I can't wait! If I have time to, I'll certainly compete (even though I already have all of the Sitepoint books I want).
We're really not testing in IE7 too? According to the W3C it has almost the same browser share as IE6 now. In fact, IE7's browser share is higher and is likely to rise just a little as companies slowly move from IE6 to the next thing that makes sense to them. It might also make things fun and interesting to try the pages out in un-released browsers like Firefox 4 and IE 9.
Would we be disqualified for creating a font with shapes we need for our design and then including it and using those shapes as design elements? I notice you've done something a little like that in example 1.
shaun — 2011-01-31T23:25:59-05:00 — #11
I got asked a great question about a tool called CSS3 Pie.
It's a cool tool, by the way. Worth checking out! It makes CSS3 work in IE6!
Unfortunately though, it can't be allowed in this competiton. Both because it's an external file (PIE.htc), and also because it generates a couple lines of code and all work must be your own.
code_junkie — 2011-01-31T23:40:30-05:00 — #12
Oh also, when we include fonts through the CSS3 @font-face property, the best way to do that has been bounced around the internet a lot resulting in at least one largely accepted small bit of code for including it. We wouldn't be creating that code, but it's generally one of the best ways to include the @font-face property. Are we allowed to use that? Are we allowed to use Font Squirrel to generate it?
scallioxtx — 2011-02-01T01:49:34-05:00 — #13
Well we can't really see how you got the code can we? You are encouraged to write it yourself, but indeed in the case of @font-face you're probably better off looking at some template.
Hint: the best template I've seen out there contains a smiley face (literally!)
Regarding IE6. As refinnej04 correctly pointed out, it is mostly only used by large companies anymore. And that is indeed for the reason xhtmlcoder pointed out: because those large companies have some legacy code in their intranet that won't run in anything else but IE6 (or because they have lazy sysadmins of course :x)
Anyway, since the website you're asked to create here is for a web development business it would be nice if those large companies (potential clients!) could see that website in an acceptable form. It doesn't have to look exactly the same as in the more modern browsers, but it should look okay (no extreme float drops etc).
It's not really about how many use it, but more about who uses it.
pikacsu81 — 2011-02-01T03:11:01-05:00 — #14
I try to win one of the prizes! XD
paulob — 2011-02-01T03:52:21-05:00 — #15
I can't wait to see what you can all come up with. Hopefully they won't hurt my eyes as much as some of the staff member's entries
stomme_poes — 2011-02-01T03:57:30-05:00 — #16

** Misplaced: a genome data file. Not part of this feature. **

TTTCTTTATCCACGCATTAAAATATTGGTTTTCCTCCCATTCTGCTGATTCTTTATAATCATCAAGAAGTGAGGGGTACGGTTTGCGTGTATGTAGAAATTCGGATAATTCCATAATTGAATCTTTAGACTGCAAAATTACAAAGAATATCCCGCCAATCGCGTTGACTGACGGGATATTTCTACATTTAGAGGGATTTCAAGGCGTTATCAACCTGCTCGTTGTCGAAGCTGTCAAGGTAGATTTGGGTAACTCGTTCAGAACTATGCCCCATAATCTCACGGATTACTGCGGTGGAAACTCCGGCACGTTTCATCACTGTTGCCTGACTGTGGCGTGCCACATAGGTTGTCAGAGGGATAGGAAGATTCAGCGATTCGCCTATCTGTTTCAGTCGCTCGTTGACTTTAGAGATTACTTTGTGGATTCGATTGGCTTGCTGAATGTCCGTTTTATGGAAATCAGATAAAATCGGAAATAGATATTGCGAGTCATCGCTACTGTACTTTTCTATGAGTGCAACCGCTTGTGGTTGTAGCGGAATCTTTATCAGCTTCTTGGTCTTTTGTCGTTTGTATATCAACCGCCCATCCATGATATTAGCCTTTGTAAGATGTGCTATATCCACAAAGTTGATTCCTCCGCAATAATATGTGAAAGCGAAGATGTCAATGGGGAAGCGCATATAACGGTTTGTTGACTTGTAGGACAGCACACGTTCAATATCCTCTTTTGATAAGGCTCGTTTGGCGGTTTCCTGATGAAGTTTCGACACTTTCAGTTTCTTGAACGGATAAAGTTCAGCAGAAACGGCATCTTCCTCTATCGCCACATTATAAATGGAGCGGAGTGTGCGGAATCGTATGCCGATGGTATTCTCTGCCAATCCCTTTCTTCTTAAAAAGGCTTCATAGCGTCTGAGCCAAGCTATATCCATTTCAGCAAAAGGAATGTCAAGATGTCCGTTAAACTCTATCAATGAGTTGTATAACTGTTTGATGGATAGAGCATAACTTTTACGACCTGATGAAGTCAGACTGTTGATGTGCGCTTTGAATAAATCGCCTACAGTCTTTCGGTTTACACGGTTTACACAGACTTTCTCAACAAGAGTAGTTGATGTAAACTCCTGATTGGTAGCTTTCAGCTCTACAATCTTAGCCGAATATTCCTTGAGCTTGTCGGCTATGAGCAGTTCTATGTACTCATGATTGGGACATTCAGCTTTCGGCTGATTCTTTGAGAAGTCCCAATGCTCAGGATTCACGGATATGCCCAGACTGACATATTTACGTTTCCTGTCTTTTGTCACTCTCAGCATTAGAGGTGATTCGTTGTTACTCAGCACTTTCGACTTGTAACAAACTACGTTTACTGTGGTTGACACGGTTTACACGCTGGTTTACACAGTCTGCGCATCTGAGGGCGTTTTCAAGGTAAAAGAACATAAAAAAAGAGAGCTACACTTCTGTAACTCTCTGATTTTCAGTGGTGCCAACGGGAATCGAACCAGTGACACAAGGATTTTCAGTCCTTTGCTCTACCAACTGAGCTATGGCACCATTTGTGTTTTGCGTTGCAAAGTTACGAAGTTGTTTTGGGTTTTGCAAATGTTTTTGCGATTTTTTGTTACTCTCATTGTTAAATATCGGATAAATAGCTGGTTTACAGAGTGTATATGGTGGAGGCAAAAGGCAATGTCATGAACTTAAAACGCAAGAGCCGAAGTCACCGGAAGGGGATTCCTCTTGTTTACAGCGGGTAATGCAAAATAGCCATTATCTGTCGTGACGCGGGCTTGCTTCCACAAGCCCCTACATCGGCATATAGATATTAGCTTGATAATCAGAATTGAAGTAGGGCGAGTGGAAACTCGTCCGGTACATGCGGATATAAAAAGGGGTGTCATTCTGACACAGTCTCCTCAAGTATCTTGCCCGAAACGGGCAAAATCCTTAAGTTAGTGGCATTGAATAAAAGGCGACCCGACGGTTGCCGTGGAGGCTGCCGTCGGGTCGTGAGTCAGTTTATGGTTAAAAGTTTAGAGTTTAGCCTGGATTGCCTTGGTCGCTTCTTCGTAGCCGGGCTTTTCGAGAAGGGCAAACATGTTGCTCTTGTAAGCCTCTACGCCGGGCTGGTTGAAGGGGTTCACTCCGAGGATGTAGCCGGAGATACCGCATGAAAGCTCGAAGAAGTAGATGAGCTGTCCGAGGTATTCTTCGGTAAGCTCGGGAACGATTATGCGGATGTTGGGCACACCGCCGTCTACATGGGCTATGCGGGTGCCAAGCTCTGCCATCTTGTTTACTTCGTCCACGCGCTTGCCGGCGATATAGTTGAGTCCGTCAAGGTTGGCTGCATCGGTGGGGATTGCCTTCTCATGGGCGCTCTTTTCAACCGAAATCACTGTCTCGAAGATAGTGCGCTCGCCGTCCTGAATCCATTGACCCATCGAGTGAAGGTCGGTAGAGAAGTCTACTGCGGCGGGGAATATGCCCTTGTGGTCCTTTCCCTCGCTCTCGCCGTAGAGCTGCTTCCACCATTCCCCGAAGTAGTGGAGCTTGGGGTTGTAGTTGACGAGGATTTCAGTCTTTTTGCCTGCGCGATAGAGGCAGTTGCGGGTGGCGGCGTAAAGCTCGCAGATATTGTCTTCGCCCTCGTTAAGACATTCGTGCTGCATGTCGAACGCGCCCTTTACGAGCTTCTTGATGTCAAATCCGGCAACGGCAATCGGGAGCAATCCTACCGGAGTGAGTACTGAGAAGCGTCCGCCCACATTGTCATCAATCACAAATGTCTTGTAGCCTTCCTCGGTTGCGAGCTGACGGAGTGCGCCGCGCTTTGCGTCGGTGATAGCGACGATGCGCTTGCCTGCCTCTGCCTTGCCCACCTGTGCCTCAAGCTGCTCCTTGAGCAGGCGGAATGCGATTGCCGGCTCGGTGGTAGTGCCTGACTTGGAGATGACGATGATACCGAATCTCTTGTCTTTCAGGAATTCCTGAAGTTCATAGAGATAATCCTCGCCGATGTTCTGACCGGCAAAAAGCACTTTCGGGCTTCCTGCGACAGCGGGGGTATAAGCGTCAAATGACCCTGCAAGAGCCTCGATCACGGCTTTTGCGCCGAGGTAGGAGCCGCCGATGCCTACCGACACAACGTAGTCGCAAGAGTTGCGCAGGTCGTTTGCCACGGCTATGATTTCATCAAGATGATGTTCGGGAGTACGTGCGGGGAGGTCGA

if we keep building sites that look good in IE6, people will keep using it. If we stop, they won't.
If this were true, fewer IE6 users would exist. There is no "if you break it, they will upgrade". That is, nobody upgrades because web pages "look funny". They upgrade because they have money/opportunity/permission and want m0aR (of whatever: speed, memory, security...).
My bank spent over 10k+ guilders (yeah this is pre-euro) for some huge ginormous Java system that works with IE6. Bank workers also connect to the Internet while working with this program, so IE6 is used for both intranet and internet.
it is mostly only used by large companies anymore
Uh, and much of my entire extended family. And all the farmers around here. And the small community stuff like the local fire dept (well, they were using IE5 with Windows2000 servers actually). And we still get calls from customers about some stuff we've put on our web pages for IE6 users only (hee hee).
That and I think it speaks pretty poorly of anyone's skills as a "web developer" if they can't make something readable or usable in IE6. Seriously, it's not that hard (a pain in the butt sometimes, but not hard). We're not talking about web applications here, just a plain-content web page.
And since IE9 isn't even out yet (tho it will come out officially during this competition!), IE8 cannot be counted as "legacy". Esp not with XP as one of the most popular paid Operating Systems in the world (IE9 won't run on XP).
But, Opera being left out surprised me. Especially since I've seen it act weird with funky fonts.
yurikolovsky — 2011-02-01T04:38:35-05:00 — #17
Is it allowed to edit the text to add harmless humor?
and how many entries can we submit?
yurikolovsky — 2011-02-01T05:45:22-05:00 — #18
The text in the copy.txt gives me a massive urge to make the webpage just the way the salmon company would make it, starting the design with the world-famous "Microsoft Paint" instead of defining the website content first, and making all the beginners mistakes on purpose, with tables everywhere, and animated gif's of the twitter bird following the mouse cursor (well, in this case it could only be a stationary animated css bird) and so forth, which is why I asked if we can submit several entries with contrasting styles of markup/css.
logowizard — 2011-02-01T06:46:48-05:00 — #19
You've got me thinking... I'll give it a bash if I have time
davo0105 — 2011-02-01T07:23:44-05:00 — #20
Due to the fact we must accommodate for IE6 and cannot use any JS or external libraries...that effectively rules out HTML5?